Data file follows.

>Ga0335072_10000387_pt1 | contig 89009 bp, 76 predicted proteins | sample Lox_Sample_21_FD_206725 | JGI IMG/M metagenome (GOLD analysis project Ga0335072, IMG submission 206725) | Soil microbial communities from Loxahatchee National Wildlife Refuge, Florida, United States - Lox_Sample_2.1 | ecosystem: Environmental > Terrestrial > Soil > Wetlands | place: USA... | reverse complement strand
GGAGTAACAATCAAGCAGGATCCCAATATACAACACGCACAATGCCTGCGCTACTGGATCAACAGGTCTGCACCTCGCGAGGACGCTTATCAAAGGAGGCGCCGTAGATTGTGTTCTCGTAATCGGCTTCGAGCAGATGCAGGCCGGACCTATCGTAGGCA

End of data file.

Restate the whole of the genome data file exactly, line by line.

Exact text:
>Ga0335072_10000387_pt1 | contig 89009 bp, 76 predicted proteins | sample Lox_Sample_21_FD_206725 | JGI IMG/M metagenome (GOLD analysis project Ga0335072, IMG submission 206725) | Soil microbial communities from Loxahatchee National Wildlife Refuge, Florida, United States - Lox_Sample_2.1 | ecosystem: Environmental > Terrestrial > Soil > Wetlands | place: USA... | reverse complement strand
GGAGTAACAATCAAGCAGGATCCCAATATACAACACGCACAATGCCTGCGCTACTGGATCAACAGGTCTGCACCTCGCGAGGACGCTTATCAAAGGAGGCGCCGTAGATTGTGTTCTCGTAATCGGCTTCGAGCAGATGCAGGCCGGACCTATCGTAGGCA